Tuesday, January 29, 2008

Prayer Request

Well, yesterday was a rough day.

Our neighbor came running over, banging on the door: His 2 month old had stopped breathing!

They are Americans, but where we live is far from the military hospital. As Dan was at work, Debe called "911" (actually 119 in Japan) and gave directions for the ambulance.

The prognosis is not good, but God is a master physician. Would you pray for baby "S"?

Sunday, January 27, 2008

Sunday Mornings

From last month Sunday mornings are now being taught in Japanese with English translation.

Pastor Tim is truly gifted in learning the language.
Here Debe is translating into English for him.

Tim, along with Trevor on Sunday nights, have really impressed upon us the need for advanced language learning.

You can only go so far discussing the weather or food. To speak to someone's heart requires a broader, deeper skill.

We hope to be able to go to language school in the future.
Until then, we are (slowly) learning what we can.

Of course, even better would be for God to call some local Okinawan men to become pastor/teachers. Keep praying for Okinawa!

Monday, January 21, 2008

New Directions

Last Sunday night was Trevor's turn to teach.

That is nothing new, I have been privileged to alternate weeks with him for a year now.

What is new, is that he is teaching all in Japanese!
(I was translating in English for him)

Photo from e3missions

Pastor Tim is doing the same on Sunday mornings.

I know that both Trevor and Tim have put a lot of effort into learning Japanese.

It is exciting to see these guys stepping out in this way.
It is also a challenge for the rest of us.

After all, this is Japan -- we need to get proficient in the local language.

I hope and pray that some day I will be able to do the same!

I can do all things through Christ who strengthens me. --Philippians 4:13

Thursday, January 17, 2008

Mom's Birthday!

Mom had a birthday a last week.

We enjoy having "Baba" around (especially the kids!).

Happy Birthday!

Thursday, January 03, 2008

New Year's Matsuri

The New Year's holiday in Japan means that everything closes down for 3 days. No banks. No Post Office. Well, nowadays the grocery stores do stay open.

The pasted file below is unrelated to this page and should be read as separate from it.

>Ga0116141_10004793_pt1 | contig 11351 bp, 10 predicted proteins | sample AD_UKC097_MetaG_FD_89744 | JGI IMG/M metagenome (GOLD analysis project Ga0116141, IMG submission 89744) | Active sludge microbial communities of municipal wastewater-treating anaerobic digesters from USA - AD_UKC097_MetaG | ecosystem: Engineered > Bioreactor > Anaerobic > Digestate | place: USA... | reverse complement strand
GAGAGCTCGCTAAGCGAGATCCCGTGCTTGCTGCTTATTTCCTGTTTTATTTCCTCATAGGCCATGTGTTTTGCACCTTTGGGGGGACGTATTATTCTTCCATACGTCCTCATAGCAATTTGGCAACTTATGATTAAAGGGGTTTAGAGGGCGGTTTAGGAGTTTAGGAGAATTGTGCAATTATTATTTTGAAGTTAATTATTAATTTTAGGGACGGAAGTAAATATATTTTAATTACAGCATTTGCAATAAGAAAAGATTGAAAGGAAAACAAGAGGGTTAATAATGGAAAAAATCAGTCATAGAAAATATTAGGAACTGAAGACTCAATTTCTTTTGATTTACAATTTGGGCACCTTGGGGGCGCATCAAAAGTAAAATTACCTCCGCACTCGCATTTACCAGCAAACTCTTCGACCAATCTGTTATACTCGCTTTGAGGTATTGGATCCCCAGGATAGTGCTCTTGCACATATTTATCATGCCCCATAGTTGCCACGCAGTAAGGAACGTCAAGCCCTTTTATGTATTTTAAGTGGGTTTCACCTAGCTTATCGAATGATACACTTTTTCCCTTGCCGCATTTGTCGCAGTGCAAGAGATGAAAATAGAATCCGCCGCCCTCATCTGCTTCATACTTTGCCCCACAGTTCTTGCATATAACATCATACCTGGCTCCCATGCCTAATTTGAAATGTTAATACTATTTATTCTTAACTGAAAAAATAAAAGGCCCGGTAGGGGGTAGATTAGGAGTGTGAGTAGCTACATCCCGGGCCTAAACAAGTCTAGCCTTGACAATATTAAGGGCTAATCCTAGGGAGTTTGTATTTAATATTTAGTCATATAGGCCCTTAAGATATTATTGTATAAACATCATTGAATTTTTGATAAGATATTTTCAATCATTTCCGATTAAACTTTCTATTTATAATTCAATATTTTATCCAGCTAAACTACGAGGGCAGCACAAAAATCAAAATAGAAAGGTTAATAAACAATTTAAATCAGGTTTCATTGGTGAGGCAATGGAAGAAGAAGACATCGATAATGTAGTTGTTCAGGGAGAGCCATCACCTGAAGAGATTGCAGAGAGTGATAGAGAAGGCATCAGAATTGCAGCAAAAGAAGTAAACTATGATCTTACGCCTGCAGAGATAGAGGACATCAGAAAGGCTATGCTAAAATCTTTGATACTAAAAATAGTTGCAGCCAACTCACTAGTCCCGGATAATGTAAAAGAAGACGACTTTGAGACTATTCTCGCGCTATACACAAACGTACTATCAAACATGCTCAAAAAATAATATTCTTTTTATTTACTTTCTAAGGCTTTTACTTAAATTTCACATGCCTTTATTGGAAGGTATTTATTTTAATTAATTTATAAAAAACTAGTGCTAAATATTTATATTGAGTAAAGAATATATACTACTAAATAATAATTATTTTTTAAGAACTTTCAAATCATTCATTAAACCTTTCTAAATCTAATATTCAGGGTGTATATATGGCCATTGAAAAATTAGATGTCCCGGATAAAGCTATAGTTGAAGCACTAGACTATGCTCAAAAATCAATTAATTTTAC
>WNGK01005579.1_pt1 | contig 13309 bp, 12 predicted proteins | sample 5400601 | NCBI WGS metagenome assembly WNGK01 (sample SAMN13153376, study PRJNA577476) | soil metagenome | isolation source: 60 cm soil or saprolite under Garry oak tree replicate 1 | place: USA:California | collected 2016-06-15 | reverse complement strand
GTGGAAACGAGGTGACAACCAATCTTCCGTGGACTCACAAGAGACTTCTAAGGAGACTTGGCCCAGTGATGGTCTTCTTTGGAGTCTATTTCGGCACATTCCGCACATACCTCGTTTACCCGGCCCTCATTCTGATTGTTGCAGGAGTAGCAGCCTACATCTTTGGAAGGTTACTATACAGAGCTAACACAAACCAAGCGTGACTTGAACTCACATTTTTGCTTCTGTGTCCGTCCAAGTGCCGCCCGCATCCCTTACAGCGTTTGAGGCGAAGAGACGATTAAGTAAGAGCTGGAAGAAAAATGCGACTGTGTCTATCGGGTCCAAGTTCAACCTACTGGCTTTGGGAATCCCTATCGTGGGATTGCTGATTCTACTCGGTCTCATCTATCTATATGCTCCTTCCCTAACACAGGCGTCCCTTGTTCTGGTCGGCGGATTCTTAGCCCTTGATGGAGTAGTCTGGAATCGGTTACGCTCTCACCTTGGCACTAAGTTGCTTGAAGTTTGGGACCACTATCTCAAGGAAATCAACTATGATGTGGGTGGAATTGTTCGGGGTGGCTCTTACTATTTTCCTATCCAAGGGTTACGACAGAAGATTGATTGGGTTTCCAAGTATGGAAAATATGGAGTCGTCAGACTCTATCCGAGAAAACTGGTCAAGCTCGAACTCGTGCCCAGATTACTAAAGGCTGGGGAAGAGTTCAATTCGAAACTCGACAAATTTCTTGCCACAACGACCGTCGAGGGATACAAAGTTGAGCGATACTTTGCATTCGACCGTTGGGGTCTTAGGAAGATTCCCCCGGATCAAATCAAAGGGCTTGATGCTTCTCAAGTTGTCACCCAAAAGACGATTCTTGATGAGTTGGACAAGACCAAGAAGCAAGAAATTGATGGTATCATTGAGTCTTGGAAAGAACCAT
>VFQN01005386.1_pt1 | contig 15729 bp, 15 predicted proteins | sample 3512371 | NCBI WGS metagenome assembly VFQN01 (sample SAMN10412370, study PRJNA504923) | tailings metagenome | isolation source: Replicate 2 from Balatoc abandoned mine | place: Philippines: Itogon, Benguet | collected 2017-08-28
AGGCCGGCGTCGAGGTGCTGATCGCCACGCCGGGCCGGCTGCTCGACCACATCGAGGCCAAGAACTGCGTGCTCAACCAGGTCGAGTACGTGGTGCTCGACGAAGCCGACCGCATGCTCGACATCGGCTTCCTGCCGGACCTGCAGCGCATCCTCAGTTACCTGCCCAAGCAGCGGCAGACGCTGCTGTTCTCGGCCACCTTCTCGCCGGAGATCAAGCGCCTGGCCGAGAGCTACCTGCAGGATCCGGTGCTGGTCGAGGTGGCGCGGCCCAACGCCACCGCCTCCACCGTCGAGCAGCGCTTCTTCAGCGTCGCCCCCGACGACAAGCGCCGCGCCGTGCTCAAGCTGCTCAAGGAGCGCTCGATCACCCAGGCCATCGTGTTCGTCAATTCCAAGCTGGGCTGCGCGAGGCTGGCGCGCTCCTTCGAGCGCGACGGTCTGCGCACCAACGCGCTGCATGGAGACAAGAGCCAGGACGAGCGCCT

So we thought we would have to stay at home and (in the words of my Grandpa Husted) "glare at each other."
Actually we usually do a bit of cleaning and watch some movies and just relax. That was the plan until we found out about a New Year's Matsuri (festival) up in Motobu.

It was cool; for the low cost of "free" we got to:
  • see Okinawan Drumming
  • see Lion Dance
  • partake in Tea Ceremony (Okinawan style: foamy on top!)
  • make a kite

Wednesday, January 02, 2008

New Year's in Japan

New Year's is an exciting time in Japan. It is the biggest holiday for most Japanese. There is certainly a lot more customs than I ever saw.

Otoshidama, or New Year's money is the most exciting for kids. As they visit various relatives they are handed envelopes of money.
Many kids end up with 100's of dollars (well yen, anyway).

Pretty cool, eh? Except, when you are an adult it is your turn to give money.

We usually only visit one relative that we know fairly well.

Omikuji, is the fortune for the new year. Many Japanese (even Christians, unfortunately) will visit a Shinto shrine and pay to receive their fortune for the New Year. There are different categories: very good, good, so-so, bad, and very bad. The funny thing is, if you don't like the fortune you get, you can go ahead and pick another one (at a cost, of course).

There are a lot more customs and traditions related to food and games that are played. It is an interesting holiday to experience